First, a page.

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‘The Trip to Bountiful’ Worth Taking at Acacia

Theater Review

May. 12, 2010
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Playwright Horton Foote’s 1953 television play, The Trip to Bountiful, carries strength and beauty in its language. Better known for its 1985 film adaptation (starring Geraldine Page, who won the Best Actress Oscar), Bountiful is not only a place in time and memory, it also serves as a metaphor for the journey of faith and its powers of healing.

In Acacia Theater’s heartwarming production, which opened last weekend, this trip is more about the travel than the arrival. And it is simply and gracefully wrought in the character of Carrie Watts. Forced to live with her overprotective son, Ludie, and his spiteful, uncaring wife, Jessie Mae, the aged, hymn-singing Carrie longs to return to her roots in the rural, idyllic town of Bountiful, Texas. Even if just for a visit, the trip would provide an escape from the two-room “prison” of an apartment that all three share in Houston. Past attempts to run away have been futile: Carrie’s family has repeatedly stopped her efforts, mostly because her monthly government checks are crucial to their survival.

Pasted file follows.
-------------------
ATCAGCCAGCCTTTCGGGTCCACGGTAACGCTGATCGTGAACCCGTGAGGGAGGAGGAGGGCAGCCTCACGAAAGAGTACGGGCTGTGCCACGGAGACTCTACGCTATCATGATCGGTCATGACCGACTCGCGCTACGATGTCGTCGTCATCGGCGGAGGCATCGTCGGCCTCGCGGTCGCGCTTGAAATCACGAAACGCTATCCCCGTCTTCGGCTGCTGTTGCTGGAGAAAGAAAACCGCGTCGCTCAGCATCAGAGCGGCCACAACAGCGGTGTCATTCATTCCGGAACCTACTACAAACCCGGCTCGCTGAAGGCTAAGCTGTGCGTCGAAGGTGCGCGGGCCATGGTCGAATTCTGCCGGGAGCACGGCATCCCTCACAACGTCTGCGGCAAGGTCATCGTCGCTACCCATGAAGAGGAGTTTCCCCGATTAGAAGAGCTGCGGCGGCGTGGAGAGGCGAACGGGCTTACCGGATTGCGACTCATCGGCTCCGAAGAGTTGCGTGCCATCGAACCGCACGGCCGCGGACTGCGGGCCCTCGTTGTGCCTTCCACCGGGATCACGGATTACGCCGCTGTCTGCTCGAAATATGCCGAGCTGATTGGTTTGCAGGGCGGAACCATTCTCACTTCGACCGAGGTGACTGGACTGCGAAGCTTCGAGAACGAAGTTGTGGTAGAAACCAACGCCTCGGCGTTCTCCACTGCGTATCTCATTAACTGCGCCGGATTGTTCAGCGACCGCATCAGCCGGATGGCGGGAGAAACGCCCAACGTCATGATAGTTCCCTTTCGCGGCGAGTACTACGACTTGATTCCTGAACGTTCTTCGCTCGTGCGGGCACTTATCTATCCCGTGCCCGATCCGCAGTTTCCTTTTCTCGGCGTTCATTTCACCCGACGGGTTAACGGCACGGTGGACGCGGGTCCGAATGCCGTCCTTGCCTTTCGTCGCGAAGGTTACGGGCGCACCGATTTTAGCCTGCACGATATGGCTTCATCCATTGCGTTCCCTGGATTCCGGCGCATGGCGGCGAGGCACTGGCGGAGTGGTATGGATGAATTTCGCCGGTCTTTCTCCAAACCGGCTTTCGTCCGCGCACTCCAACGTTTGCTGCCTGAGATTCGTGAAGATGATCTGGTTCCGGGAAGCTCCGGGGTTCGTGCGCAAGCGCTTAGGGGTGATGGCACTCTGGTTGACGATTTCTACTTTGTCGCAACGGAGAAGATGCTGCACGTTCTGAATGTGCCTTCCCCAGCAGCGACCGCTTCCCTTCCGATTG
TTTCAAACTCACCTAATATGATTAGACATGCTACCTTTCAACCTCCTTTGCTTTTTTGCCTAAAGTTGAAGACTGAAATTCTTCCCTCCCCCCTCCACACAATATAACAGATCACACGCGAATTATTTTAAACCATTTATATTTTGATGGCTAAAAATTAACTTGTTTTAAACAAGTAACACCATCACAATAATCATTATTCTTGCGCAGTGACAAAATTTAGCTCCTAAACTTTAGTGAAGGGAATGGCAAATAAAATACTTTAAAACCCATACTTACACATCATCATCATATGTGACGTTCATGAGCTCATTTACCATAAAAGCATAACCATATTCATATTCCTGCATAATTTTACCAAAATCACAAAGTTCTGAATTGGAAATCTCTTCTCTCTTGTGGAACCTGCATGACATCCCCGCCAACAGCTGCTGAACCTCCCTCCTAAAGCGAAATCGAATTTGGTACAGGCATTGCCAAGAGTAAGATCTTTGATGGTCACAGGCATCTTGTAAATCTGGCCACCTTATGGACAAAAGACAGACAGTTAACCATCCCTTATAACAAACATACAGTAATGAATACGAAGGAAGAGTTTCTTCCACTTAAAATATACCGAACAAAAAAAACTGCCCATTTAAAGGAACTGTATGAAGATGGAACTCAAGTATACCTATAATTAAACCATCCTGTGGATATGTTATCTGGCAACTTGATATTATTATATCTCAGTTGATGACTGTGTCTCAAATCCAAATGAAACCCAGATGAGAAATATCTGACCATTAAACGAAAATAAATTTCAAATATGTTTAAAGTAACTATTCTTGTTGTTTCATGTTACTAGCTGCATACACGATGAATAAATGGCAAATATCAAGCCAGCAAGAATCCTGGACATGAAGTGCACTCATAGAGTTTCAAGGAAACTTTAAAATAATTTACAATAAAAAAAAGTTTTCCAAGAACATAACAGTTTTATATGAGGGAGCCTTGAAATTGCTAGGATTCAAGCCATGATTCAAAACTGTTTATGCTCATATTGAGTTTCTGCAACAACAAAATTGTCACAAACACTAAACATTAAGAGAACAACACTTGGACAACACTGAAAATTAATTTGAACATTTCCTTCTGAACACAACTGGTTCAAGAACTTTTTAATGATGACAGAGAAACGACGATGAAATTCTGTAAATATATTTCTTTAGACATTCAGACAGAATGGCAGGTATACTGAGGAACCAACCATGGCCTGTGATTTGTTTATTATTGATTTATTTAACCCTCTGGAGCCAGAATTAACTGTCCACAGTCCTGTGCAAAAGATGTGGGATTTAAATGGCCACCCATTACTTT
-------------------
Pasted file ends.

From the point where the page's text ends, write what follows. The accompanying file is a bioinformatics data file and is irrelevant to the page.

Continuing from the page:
Mary Ellen Atwood’s stirring performance as Carrie galvanizes this production about one woman’s determination to achieve her goal through faith and belief. Throughout the 115-minute performance (no intermission), Atwood fills the stage with a range of emotions that evoke as well as provoke: We feel her sense of hopelessness, hands clenched, rocking back and forth, as she reaches out to her past; we also sense her frustration as she’s forced to come into contact with a vindictive daughter-in-law. As the self-centered Jessie Mae, Mary Rynders finds a perfect balance between spitefulness and forgiveness in a performance so well nuanced that it takes someone with her experience and background to make it work.

This Trip is well worth taking, if only to learn that “home” is where the heart resides.

The Trip to Bountiful runs through May 16 in the Todd Wehr Auditorium at Concordia University.


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